Mike: I don’t know. Ranna said she was resentful in her interview.
Joe: Yeah. I get that. But I think it’s less about any ego actress screen time and more about resenting that her talents aren’t being utilized for the series. She has so much to contribute.
Mike: What about Joe Commer? What can he contribute to Book Seven?
Joe: Well, aside from my supporting actor role, there’s always the possibility that some Ranna-related plot could bring in some fresh input from Joe. She and Amav are right, you know. This book can’t be about how great the two marriages are. And we don’t have to threaten the marriages with Rick Ballard to create any artificial conflict, either!
Mike: One thing for certain: I really don’t want you in a rescue operation role. We’ve done that before, bringing in a second ship or having a second ship on standby.
Joe: You’re right from Amav’s interview that there’s always that problem of bringing together major characters who have deep and positive relationships. Do you have parallel storylines and bring them together at the end? Do you keep them together throughout the book and invent some conflicts between them to make it interesting? How do you write about two people in a great relationship without boring the reader? Or resorting to platitudes about “brother” and “wife” and so on? You don’t want to plaster your chapters with descriptions that sound like greeting card poems. “Wife, you’ve meant so much to me over the years / Let’s remember the good times and screw the tears.” That sort of crap.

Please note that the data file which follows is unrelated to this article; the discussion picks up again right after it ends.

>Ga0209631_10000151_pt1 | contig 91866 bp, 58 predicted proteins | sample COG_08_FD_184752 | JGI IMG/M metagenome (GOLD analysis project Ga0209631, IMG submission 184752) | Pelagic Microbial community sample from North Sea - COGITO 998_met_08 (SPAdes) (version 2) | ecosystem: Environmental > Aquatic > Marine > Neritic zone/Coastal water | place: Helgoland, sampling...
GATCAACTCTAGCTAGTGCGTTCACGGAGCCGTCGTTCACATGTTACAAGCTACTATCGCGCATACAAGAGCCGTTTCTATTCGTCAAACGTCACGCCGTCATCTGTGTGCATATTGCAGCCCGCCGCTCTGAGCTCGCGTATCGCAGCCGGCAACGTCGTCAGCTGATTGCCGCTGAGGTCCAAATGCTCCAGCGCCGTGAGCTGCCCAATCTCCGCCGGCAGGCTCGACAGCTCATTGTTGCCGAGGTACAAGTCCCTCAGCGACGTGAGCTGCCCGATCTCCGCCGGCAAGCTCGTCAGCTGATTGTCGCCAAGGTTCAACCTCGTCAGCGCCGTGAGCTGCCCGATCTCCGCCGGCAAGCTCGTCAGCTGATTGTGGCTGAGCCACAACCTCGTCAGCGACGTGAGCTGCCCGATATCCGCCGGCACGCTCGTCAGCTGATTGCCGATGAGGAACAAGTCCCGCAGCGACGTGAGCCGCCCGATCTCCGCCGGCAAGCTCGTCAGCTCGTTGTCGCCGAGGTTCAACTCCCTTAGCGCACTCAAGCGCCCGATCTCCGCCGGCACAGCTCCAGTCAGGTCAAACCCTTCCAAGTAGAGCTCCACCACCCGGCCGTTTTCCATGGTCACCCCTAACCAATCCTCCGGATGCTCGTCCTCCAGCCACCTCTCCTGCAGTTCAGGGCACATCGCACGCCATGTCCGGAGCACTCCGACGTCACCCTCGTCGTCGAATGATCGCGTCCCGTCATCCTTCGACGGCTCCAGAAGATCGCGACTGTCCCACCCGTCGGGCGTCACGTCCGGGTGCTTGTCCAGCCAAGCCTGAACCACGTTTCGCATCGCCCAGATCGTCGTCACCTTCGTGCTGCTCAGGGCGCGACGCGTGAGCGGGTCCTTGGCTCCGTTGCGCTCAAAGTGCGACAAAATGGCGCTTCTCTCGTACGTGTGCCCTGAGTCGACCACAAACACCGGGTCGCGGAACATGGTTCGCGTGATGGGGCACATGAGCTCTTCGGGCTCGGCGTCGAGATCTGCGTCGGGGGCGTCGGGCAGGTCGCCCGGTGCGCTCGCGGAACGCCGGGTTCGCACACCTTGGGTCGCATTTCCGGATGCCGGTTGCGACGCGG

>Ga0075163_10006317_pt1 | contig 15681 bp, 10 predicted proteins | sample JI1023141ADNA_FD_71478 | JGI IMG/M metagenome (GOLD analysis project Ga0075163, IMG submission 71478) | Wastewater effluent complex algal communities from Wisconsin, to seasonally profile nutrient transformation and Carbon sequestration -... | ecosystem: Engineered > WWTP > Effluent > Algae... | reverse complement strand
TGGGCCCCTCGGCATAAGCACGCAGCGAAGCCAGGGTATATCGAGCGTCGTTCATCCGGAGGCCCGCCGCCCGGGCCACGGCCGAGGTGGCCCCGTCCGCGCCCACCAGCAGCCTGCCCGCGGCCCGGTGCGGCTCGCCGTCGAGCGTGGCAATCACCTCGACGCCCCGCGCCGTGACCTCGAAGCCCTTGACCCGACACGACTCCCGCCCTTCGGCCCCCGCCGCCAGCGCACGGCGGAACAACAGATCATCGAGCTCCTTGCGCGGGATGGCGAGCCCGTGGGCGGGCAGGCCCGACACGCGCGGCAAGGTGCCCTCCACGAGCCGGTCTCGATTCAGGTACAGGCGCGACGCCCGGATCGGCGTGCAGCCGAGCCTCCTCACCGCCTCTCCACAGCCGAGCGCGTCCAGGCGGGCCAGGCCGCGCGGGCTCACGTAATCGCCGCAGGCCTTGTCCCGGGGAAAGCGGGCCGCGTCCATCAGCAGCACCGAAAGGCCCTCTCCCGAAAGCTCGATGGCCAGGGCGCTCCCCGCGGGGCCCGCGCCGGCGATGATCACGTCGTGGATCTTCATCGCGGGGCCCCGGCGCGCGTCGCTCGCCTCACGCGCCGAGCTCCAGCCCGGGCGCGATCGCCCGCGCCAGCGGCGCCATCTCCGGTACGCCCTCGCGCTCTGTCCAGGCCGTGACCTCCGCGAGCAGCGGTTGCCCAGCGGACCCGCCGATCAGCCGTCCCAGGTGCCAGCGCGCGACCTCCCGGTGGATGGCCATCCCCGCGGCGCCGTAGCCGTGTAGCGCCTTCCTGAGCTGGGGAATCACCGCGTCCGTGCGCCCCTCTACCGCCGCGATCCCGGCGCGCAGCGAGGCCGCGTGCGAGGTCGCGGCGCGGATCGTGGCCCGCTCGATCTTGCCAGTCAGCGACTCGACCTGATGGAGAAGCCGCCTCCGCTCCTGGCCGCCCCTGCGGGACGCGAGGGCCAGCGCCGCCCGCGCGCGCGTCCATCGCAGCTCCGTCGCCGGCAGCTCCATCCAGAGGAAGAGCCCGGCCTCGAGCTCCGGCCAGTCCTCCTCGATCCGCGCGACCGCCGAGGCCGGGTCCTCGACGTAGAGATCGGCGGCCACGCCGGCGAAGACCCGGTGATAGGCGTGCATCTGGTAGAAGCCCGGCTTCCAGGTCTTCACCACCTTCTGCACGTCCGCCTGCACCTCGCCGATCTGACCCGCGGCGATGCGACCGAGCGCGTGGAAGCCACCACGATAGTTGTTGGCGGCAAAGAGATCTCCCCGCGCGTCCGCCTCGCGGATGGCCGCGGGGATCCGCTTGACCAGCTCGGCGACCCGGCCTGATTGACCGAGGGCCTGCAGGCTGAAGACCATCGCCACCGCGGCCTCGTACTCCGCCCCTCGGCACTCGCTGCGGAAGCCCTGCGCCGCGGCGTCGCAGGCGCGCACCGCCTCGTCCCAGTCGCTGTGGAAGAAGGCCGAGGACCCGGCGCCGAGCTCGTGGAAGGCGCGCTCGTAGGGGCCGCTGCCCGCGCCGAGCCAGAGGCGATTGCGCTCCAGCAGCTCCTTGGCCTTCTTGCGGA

Mike: You made me laugh! Joe Commer made me laugh!